T.E.N.T. – A Cosmic Drift Mega Mini Festival took place at DOCK 11 from 11 to 14 November 2021. Of the ‘four evenings of evolving stories that share space and collide on a cosmic drift’, I attended two. I was rewarded with two beautiful and dazzling shows and a performance lottery in which I won a cosy and thought-provoking nap in a lace-made tent. T.E.N.T. Festival did not send me to a supernova or take me on an intergalactic trip (the bold promises made in the festival description), but instead made me reflect on the politics of care and softness, and on the necessity of supporting each other in our precarious and uncertain times.
T.E.N.T. Festival is devised and conceptualized by an eponymous collective of Berlin-based independent performance artists. Challenged by economic precarity and a lack of institutional support, they have put together an ecosystem which provides a collective frame for their varied artistic practices. This support is an obvious necessity in the Berlin independent dance scene and when living as an artist under constant financial struggles. But after attending two evenings of the festival, I understand that there are more than purely practical concerns uniting this unique artistic community.
Thursday, 11 November
Alistair Watts’s “The Ride” is the first show on the opening evening. I enter the theatre and quickly notice the relaxed and cheerful atmosphere. Many T.E.N.T. members are here and their excitement is palpable. Watts enters the stage clad in a lavish, fringed suede jacket, stands in front of a mirror and engages in a series of slow shoulder and head twists. I instantly feel a certain James Dean glamour in his swaying movements, smirky smile, and the way he mimics chewing gum. After his exuberant dance, rich with sudden jolts and twists and a quick costume change behind a lush beige curtain, the show takes an unexpected turn. Watts is now embodying another uncanny character. His crawling cautious movements, set to dramatic Hollywood-fuelled music and in a long black wig hiding his face, immediately remind me of “The Ring” with its creepy black-haired girl. The end of the show sees the performer swiftly return to his ‘cowboy’ character, playful and smiling under warm amber lights. Thanks to Watts’s tongue-in-cheek acting and fast pace, this short ‘ride’ from a western, to a horror movie, and back again, is smooth and exciting. Although his piece is, I thought, slightly too literal at times, Watts is delightfully witty in his exploration and subversion of the codes and cues of genre films. And, most importantly, I am not the only one wearing a beaming smile as I leave the theatre — everyone else is too.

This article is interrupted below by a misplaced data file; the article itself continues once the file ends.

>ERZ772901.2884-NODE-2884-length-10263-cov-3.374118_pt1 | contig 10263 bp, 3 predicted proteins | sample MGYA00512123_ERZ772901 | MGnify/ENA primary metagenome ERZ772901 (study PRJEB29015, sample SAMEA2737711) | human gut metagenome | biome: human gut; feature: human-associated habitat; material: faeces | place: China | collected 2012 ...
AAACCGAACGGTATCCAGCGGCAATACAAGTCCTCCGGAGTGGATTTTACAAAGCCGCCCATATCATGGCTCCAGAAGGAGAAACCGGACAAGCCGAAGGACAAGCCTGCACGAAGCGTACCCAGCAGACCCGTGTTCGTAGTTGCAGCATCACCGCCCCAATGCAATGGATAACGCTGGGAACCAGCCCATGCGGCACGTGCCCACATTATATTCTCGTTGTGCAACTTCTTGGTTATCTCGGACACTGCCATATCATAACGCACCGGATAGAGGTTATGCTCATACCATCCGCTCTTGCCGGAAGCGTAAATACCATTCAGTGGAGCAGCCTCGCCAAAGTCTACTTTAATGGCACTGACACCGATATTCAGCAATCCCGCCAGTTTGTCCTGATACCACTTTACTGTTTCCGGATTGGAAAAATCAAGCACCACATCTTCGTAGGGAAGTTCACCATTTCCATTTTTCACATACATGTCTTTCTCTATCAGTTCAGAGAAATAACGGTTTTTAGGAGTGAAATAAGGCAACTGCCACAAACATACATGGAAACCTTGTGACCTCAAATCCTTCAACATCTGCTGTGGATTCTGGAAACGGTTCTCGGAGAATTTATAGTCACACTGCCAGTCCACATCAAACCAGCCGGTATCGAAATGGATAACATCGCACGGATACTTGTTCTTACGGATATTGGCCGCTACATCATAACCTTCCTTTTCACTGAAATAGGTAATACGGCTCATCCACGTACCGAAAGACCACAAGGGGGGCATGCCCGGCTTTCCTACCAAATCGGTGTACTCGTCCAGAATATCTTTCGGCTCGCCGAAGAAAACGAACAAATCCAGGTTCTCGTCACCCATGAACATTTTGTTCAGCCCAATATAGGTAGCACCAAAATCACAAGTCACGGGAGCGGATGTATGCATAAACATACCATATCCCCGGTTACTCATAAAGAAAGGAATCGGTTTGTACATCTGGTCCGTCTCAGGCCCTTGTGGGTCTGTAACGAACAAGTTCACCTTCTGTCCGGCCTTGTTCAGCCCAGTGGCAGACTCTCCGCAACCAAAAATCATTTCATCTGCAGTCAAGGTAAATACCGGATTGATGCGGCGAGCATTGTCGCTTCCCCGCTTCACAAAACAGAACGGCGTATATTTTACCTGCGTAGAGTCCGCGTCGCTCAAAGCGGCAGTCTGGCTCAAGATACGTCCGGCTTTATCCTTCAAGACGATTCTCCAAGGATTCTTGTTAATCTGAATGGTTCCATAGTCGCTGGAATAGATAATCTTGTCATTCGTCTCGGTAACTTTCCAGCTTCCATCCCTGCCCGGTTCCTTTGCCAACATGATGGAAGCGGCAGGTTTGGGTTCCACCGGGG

After a short break and a cup of tea, I return to the theatre to attend Sharon Mercado Nogales and Kiana Rezvani’s “Earth Beings”. The stage is plunged in darkness. When the two performers, clad in dark worker coveralls, appear downstage, they slowly take hold of two sand bags and start pulling them across the stage, leaving sand trails behind them. The show moves forward to the roar of falling stones that soon morph into pulsating techno beats. After an enticing stomping sequence, abundant with side steps and club dance movements, the rhythm slows down. Mercado Nogales and Rezvani reach out to the sandbags and start shaking them vigorously. Sand and rocks tumble out onto the stage. As the rhythm quickens and the dancers turn to each other, their movements become synchronised — and all the more mesmerising. This final ritual is hypnotic and leaves me bedazzled. In the programme notes* I read that the artists share ‘a parallel geographical background,’ and both come from mountainous regions ‘where horizons have no form.’ Their unique approach to personal memory and the pure energy of the elements is beautiful and hard to forget.
Sunday, 14 November
I return to DOCK 11 on a gloomy Sunday afternoon knowing that I am in for a treat. T.E.N.T. and Club for Performance Art Gallery have devised an intriguing series of one-to-one experiences in the form of performance lottery. The idea was born during the lockdown and allowed performers to carry on with their artistic practices in times when only a few people could meet in public spaces.